Providing Online HIV Services During the COVID-19 Pandemic


Virtual support services were crucial for providing continued care and education.

When the COVID-19 pandemic hit, it caused significant interruptions in routine care services. A substantial amount of pressure was placed on HIV programs in Nepal due to mitigation efforts like social distancing and movement restrictions. Many people no longer had access to the in-person services that they were so used to.

However, Nepal had been delivering online HIV services for the past 5 years with the PEPFAR and USAID-supported LINKAGES and EpiC programs.

Investigators from EpiC Nepal 360, in collaboration with EpiC/FHI 360 in Washington DC, supported a dramatic shift toward virtual client support and online HIV service access during the COVID-19 pandemic to continue providing the necessary care.

They presented what they learned at the 11th International AIDS Society Conference on HIV Science.

Between March and October of 2020, the investigators procured new devices and mobile data packages for workers and community based supporters so that they could ensure contact with key populations and people living with HIV.

New messages on HIV and COVID-19 prevention, care and treatment were delivered through virtual and online support services. Individuals were able to make online reservations through an upgraded portal.

Popular social media influencers were also contacted to promote treatment and care channels.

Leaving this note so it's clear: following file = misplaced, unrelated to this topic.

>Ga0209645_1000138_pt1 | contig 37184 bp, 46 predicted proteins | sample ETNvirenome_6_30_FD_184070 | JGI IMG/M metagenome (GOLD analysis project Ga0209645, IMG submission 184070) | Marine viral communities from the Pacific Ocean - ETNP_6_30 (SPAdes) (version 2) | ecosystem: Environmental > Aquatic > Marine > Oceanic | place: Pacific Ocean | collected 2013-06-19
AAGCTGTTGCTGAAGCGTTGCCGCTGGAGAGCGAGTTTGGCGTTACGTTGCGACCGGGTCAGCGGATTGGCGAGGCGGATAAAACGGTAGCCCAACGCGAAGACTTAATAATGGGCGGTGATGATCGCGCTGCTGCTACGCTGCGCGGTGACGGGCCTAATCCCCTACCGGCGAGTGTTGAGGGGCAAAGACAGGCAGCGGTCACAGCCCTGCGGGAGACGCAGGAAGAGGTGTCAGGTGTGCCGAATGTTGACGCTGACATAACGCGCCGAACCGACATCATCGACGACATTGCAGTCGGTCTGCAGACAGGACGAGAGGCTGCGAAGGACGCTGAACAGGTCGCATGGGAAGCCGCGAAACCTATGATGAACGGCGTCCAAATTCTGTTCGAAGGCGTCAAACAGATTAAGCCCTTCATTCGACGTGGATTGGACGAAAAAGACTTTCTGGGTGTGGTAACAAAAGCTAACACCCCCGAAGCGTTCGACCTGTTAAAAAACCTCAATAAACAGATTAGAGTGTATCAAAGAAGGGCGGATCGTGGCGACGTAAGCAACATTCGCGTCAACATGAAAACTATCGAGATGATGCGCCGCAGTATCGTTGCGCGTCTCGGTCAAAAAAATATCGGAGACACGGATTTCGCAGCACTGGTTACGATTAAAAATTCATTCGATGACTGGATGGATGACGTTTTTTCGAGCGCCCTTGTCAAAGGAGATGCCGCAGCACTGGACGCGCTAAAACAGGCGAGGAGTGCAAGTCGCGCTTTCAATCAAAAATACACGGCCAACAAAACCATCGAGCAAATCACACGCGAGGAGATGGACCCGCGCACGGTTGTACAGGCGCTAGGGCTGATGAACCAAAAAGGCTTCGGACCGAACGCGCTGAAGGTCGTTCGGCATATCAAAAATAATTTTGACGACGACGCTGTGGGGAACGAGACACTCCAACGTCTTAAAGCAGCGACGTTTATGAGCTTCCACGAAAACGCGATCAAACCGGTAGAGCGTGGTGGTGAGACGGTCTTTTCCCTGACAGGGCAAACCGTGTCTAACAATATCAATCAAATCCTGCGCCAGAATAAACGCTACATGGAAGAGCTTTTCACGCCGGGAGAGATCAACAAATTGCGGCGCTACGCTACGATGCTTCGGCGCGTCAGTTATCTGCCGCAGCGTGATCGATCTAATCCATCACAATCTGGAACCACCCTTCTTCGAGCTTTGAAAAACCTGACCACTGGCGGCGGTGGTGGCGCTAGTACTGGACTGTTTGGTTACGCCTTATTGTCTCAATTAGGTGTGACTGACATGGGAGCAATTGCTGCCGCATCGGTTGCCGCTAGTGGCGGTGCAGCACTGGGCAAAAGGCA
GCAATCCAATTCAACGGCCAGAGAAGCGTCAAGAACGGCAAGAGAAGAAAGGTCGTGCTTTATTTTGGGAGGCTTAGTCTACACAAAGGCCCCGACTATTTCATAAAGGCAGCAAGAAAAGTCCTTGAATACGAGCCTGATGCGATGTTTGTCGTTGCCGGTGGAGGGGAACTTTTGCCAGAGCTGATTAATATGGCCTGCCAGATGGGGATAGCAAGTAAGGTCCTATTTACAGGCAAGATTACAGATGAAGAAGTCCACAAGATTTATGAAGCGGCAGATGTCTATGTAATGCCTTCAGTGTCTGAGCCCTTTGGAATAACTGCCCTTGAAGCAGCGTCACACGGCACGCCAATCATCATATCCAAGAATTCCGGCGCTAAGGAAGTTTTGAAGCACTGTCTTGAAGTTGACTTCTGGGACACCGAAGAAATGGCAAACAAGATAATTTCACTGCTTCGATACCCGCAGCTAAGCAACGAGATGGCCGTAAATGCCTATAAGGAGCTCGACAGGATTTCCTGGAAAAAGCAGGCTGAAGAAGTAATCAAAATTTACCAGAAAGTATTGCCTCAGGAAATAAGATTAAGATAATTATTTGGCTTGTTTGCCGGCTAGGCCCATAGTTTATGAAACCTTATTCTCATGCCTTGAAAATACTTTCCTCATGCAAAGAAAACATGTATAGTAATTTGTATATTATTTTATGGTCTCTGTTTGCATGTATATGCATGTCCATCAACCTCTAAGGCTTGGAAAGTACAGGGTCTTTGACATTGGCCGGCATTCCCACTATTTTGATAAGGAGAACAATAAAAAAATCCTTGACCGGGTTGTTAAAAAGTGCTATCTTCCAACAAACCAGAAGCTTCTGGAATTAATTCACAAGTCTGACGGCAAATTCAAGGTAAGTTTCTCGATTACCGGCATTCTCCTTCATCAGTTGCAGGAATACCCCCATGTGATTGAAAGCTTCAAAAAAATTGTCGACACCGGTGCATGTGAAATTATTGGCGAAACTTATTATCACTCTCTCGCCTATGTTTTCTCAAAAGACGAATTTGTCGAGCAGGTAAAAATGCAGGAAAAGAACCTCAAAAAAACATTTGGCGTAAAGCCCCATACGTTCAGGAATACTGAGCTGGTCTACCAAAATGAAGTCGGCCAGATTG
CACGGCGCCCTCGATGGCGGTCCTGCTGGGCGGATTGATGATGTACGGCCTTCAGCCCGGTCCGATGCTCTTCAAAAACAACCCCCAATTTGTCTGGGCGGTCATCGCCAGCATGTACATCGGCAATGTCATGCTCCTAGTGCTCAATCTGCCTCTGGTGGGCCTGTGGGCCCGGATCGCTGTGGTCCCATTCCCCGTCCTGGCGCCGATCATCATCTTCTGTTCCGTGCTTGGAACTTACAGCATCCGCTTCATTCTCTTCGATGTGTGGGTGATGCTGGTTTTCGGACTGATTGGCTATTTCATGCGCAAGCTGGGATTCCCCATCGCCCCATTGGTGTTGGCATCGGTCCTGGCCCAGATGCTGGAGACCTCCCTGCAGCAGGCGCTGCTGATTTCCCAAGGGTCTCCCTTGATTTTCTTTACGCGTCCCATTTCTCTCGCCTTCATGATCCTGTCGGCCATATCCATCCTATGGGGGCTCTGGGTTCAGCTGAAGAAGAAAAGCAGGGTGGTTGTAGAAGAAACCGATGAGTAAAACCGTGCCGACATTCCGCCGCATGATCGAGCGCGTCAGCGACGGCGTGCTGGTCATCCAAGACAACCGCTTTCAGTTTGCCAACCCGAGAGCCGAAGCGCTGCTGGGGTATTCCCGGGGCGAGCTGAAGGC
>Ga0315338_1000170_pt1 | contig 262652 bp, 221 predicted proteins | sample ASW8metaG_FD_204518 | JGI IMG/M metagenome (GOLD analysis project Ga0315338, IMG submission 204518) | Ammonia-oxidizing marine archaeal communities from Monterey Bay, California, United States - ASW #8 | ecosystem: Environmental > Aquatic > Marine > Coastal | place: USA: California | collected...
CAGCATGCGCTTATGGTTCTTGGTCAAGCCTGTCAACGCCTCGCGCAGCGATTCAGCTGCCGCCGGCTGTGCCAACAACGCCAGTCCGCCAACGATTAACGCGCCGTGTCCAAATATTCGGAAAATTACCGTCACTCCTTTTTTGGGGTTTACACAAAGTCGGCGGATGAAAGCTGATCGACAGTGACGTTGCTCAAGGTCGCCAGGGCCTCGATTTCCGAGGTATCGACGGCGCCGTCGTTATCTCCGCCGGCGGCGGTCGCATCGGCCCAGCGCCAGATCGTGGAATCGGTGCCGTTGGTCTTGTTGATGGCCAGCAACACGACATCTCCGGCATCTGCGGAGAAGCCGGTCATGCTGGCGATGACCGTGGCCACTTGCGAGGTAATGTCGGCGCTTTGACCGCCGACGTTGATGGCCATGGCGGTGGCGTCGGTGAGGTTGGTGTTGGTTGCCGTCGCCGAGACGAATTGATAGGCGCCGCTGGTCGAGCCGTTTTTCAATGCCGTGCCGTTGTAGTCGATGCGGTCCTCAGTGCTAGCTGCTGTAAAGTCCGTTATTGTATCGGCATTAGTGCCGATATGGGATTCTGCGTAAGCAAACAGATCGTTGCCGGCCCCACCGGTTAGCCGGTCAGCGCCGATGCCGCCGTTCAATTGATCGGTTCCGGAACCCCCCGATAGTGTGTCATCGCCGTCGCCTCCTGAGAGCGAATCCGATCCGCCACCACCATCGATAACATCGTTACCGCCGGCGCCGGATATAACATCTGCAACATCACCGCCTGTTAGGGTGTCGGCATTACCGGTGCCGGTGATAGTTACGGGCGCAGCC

The investigators learned that 40,230 individuals received information on HIV and COVID-19 prevention through their virtual efforts, which was 5 times higher than the period between July 2019 and February 2020.

A total of 11,744 people living with HIV were reached virtually for treatment, monitoring and education support. Testing was conducted on 906 individuals, of which 141 were diagnosed with HIV.

Additionally, of those 906, 16% received positive results at a rate that was 3 times higher than the previous period.

“Our findings suggest that online approaches provided continued service access for key populations and PLHIV,” the authors wrote. “Institutionalizing virtual solutions in Nepal helped safeguard gains made in the HIV response from the ongoing COVID-19-related service disruptions and other future threats. Our experience helped facilitate formal adoption of online interventions in Nepal.”

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